Around the middle of August 2021, Google gave us in the SEO industry one more thing to be hot and humid about: Google quietly began changing page titles.
On August 24, 2021, the rumors were confirmed. Google announced:
Last week, we introduced a new system of generating titles for web pages. Before this, titles might change based on the query issued. This generally will no longer happen with our new system. This is because we think our new system is producing titles that work better for documents overall, to describe what they are about, regardless of the particular query.
Hasn’t Google Always Changed Page Titles?
Yes. Google often changes page titles and snippets, based on a user’s search query.
For example, if you have a page titled “How to Sue Uber in Los Angeles” which is all about people who have been involved in a motor vehicle accident involving an on-the-clock Uber driver, and someone searches for “Los Angeles Uber Accident Lawsuit”, Google could change your title to match the search query.
A lot of people weren’t aware of this, but, it’s true. Google has been modifying page titles since 2012.
So What’s New?
At the end of the day, Google wants to be sure that when users see a title in search results, that the title matches the intent of the page.
While Google still uses the specified title at least 80% of the time, several people have noticed that when Google does change their title in search results, they have been using the top H1 tag off of a page, and paying attention to the way the page is referenced via internal links on the same website.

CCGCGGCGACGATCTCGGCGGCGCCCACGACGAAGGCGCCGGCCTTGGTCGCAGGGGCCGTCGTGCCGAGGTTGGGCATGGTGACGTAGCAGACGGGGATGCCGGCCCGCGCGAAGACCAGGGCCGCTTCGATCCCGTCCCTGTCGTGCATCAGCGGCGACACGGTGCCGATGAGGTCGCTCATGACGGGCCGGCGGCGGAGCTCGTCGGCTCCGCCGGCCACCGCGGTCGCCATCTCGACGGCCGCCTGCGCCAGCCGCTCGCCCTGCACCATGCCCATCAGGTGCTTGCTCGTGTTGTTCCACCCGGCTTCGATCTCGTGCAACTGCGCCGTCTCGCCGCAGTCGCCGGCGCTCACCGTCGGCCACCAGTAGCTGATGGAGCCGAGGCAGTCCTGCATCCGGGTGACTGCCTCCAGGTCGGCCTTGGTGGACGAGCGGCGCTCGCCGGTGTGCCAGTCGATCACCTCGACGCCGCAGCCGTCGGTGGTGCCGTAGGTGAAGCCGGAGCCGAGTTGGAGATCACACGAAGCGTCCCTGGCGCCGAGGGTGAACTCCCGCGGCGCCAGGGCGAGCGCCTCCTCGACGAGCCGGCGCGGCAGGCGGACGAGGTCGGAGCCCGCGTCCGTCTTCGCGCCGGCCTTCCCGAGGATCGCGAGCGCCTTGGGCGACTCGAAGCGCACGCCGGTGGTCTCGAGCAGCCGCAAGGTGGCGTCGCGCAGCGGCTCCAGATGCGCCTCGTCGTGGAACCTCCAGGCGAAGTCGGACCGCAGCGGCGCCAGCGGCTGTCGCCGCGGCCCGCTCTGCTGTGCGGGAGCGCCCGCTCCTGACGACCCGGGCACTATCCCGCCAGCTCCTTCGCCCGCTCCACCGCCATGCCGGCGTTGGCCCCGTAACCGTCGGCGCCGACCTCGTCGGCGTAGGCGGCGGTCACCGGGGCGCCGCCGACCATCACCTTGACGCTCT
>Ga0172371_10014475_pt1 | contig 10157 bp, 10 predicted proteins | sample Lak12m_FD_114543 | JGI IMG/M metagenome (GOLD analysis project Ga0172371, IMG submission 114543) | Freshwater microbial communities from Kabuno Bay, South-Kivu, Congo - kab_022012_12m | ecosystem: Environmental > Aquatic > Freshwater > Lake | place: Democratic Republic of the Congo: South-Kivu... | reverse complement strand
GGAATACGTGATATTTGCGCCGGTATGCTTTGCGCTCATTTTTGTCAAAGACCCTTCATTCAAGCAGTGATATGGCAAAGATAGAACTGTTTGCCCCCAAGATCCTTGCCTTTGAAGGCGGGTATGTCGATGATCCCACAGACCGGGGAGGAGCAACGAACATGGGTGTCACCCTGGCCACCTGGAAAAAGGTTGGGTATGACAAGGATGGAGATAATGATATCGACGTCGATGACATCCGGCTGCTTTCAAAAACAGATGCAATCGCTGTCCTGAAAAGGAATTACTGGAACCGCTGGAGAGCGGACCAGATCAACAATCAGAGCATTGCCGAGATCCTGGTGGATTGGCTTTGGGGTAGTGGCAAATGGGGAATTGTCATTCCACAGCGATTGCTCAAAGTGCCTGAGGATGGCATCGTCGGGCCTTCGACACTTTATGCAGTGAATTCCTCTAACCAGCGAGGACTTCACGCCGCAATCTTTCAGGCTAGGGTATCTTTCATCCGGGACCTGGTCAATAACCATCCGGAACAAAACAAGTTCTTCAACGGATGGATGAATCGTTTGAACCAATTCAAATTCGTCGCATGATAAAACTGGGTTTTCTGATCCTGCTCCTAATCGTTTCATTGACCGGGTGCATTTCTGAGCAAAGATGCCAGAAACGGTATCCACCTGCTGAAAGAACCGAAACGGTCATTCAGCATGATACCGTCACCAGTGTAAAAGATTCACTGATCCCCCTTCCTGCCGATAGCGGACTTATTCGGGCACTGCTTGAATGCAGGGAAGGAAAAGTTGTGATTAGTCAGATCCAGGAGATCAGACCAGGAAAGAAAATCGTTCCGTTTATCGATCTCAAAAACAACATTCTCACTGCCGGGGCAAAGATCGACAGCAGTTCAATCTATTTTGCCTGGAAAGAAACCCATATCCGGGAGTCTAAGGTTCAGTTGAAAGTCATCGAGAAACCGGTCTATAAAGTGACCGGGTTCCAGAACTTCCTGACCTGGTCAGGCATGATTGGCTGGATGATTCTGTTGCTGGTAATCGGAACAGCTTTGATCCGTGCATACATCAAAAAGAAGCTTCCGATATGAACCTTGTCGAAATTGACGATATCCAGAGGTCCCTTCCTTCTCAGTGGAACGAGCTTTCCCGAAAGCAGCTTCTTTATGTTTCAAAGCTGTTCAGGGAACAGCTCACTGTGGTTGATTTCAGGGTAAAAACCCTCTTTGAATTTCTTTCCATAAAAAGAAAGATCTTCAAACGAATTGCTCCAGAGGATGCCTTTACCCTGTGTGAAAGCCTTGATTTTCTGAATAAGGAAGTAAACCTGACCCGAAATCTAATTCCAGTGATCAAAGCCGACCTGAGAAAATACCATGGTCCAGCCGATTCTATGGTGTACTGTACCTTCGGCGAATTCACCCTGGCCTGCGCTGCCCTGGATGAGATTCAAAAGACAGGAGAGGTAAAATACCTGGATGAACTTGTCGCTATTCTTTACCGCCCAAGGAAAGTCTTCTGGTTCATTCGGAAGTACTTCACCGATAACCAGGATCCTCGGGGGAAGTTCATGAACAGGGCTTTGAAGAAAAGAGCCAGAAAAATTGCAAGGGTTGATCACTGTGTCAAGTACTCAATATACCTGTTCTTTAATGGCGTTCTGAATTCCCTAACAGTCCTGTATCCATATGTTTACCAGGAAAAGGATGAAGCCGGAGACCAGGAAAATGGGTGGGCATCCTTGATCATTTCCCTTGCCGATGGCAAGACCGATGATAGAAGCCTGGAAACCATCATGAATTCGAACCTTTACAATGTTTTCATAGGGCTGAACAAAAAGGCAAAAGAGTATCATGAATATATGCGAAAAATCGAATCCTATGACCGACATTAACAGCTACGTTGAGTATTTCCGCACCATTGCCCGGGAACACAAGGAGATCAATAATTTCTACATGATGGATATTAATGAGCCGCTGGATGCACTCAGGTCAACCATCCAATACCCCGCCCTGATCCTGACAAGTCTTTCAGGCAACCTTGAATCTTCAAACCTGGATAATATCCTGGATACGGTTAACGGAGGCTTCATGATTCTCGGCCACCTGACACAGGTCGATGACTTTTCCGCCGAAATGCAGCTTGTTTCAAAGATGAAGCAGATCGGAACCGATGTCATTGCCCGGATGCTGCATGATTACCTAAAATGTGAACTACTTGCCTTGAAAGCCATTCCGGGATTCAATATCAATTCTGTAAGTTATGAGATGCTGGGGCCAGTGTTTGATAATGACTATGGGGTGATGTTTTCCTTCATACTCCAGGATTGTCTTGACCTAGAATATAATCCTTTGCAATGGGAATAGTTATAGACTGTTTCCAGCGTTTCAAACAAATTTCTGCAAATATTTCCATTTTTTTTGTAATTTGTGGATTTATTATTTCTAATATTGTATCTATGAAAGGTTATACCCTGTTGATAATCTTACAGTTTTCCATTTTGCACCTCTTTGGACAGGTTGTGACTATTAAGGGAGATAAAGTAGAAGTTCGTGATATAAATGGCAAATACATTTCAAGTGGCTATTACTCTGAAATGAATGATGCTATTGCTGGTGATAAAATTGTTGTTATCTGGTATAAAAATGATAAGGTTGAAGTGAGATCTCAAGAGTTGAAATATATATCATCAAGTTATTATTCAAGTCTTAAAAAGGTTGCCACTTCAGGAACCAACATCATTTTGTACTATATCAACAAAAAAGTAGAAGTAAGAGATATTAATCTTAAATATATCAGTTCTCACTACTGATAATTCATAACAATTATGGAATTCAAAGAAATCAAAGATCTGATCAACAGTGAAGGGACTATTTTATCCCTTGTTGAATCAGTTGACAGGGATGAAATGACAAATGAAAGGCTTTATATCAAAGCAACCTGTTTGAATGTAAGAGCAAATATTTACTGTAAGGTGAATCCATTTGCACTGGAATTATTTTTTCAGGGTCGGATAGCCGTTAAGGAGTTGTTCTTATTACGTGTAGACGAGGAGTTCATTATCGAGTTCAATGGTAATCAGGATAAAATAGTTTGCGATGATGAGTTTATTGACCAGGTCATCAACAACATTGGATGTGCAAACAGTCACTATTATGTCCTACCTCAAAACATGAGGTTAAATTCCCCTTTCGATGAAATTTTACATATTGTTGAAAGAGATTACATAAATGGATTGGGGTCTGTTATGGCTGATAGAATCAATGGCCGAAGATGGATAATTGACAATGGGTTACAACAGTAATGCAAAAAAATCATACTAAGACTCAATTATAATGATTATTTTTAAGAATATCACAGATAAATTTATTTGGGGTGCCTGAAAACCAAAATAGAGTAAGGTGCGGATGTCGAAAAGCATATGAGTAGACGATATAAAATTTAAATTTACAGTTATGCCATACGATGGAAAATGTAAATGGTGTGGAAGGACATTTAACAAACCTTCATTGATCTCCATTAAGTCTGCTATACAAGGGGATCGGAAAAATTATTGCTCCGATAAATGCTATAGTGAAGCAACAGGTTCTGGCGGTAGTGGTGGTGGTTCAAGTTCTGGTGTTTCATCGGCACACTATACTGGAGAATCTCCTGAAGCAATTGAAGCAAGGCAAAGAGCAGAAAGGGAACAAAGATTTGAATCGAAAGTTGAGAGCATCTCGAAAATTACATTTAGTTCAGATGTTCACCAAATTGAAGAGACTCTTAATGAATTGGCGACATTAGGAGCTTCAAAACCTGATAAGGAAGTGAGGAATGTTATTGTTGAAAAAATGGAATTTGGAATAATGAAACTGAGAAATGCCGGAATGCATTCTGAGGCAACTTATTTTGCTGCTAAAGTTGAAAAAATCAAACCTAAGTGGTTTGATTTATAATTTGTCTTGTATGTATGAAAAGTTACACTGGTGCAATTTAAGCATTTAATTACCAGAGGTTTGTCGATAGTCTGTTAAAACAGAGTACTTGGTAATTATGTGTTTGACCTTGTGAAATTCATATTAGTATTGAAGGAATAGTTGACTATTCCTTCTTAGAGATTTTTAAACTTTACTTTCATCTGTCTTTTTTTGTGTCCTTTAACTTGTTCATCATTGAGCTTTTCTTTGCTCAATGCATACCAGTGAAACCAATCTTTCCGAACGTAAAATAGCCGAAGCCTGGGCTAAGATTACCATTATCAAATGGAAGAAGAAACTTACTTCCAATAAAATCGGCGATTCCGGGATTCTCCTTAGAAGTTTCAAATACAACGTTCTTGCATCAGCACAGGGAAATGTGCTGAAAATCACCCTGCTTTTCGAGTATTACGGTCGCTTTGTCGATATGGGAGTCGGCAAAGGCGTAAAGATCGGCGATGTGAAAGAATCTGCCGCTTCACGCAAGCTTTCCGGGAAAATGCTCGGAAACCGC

Tips on Writing Title Tags:
In October 2021, Google updated one of their pages to elaborate a bit more on how they are currently generating title tags. Google says that Google Search uses the following sources to automatically determine title links:
- Content in
- Main visual title or headline shown on a page
- Heading elements, such as
- Other content that’s large and prominent through the use of style treatments
- Other text contained in the page
- Anchor text on the page
- Text within links that point to the page
Does This Impact Law Firms?
In most cases, no. However, if you ave a content heavy site, you’re sure to eventually notice a rewritten title tag. Some of the sites we’ve worked with for years now have thousands of pages of content on them.
There is no way to opt out of this change. Apparently, Google thinks they can do whatever they wan with their own search engine.
And to be honest, some people are REALLY bad when it comes to writing page titles.
What to do if your Page Titles are Being Rewritten:
First of all, I would love to see a page title being rewritten on a law firm’s website. If you contact me, I would love to take a look at it. In return, I’ll offer some suggestions on how you may be able to tweak your page content or title tag to prevent the rewrite.
If you prefer to do it yourself, I’d just make sure that the title tag matches exactly what’s on the page. Why would someone read this page? What are they going to gain from it? Does the current title truly match user intent?
How to Title Pages Moving Forward.
In 99% of cases, if you’re already doing a good job titling your personal injury page content, there’s absolutely nothing to do. Keep on producing content. Keep on naming pages what you think they should be named. Make sure every page on your site is titled something unique. Don’t repeat keywords.
If you’re still not sure what to do, check out Google’s best practices for titles here or give us a shout.